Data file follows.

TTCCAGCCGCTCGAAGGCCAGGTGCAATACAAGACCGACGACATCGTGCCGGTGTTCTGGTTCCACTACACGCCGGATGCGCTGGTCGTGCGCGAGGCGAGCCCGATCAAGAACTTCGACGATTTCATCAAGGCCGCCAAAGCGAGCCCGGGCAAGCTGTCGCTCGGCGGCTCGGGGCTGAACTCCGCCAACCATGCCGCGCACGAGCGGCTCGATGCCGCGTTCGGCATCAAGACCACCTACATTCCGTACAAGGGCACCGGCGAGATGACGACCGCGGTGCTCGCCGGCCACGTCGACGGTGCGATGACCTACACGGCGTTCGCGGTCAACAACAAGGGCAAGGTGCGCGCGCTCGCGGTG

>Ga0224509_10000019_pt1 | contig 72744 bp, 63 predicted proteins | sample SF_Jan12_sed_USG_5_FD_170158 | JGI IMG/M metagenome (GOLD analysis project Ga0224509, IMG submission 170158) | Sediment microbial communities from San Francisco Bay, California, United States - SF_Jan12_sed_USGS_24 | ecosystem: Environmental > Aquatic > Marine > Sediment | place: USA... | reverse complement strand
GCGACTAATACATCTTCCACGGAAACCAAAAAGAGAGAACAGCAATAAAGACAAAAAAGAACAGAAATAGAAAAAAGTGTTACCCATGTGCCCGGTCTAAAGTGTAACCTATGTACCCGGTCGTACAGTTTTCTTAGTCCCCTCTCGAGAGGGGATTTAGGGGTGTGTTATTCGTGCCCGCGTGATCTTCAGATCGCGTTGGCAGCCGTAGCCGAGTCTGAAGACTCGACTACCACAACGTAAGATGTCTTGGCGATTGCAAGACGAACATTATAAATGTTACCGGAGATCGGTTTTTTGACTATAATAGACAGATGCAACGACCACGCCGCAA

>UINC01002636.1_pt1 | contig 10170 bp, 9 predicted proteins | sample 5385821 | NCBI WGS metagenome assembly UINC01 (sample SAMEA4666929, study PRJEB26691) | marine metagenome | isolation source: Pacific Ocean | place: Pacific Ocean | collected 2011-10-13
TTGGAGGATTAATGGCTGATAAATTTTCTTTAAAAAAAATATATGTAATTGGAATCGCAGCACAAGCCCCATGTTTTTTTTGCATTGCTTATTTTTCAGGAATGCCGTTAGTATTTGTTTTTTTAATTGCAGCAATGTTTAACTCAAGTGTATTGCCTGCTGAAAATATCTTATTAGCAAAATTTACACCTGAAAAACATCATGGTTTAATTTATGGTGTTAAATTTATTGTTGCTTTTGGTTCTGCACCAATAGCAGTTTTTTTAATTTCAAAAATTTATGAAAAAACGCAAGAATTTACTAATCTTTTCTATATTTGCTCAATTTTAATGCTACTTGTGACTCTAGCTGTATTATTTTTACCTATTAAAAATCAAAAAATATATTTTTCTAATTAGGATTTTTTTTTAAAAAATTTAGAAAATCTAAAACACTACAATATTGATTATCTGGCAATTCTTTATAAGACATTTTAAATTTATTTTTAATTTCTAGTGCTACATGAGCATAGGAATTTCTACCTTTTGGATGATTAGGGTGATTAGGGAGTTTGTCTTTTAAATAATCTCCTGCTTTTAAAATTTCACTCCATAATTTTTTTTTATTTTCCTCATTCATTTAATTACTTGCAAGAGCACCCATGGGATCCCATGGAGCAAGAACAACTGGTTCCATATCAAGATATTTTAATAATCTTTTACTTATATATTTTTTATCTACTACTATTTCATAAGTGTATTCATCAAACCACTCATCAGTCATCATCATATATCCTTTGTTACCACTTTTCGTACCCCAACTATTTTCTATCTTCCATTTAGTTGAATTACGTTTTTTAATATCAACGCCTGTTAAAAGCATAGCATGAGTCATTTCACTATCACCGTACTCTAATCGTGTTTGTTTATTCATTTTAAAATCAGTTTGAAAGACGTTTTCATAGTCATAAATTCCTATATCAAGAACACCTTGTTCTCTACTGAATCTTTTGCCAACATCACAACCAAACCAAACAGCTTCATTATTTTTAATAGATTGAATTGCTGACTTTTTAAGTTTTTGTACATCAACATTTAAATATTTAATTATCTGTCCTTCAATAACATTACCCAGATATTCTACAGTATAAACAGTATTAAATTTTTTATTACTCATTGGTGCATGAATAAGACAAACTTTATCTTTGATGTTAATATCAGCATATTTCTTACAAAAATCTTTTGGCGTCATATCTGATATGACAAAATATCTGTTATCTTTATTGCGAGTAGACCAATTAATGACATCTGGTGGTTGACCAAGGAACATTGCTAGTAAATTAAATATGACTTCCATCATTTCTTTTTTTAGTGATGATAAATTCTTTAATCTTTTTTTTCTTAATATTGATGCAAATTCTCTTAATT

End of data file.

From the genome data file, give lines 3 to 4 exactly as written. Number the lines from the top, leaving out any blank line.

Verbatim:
GCGACTAATACATCTTCCACGGAAACCAAAAAGAGAGAACAGCAATAAAGACAAAAAAGAACAGAAATAGAAAAAAGTGTTACCCATGTGCCCGGTCTAAAGTGTAACCTATGTACCCGGTCGTACAGTTTTCTTAGTCCCCTCTCGAGAGGGGATTTAGGGGTGTGTTATTCGTGCCCGCGTGATCTTCAGATCGCGTTGGCAGCCGTAGCCGAGTCTGAAGACTCGACTACCACAACGTAAGATGTCTTGGCGATTGCAAGACGAACATTATAAATGTTACCGGAGATCGGTTTTTTGACTATAATAGACAGATGCAACGACCACGCCGCAA

>UINC01002636.1_pt1 | contig 10170 bp, 9 predicted proteins | sample 5385821 | NCBI WGS metagenome assembly UINC01 (sample SAMEA4666929, study PRJEB26691) | marine metagenome | isolation source: Pacific Ocean | place: Pacific Ocean | collected 2011-10-13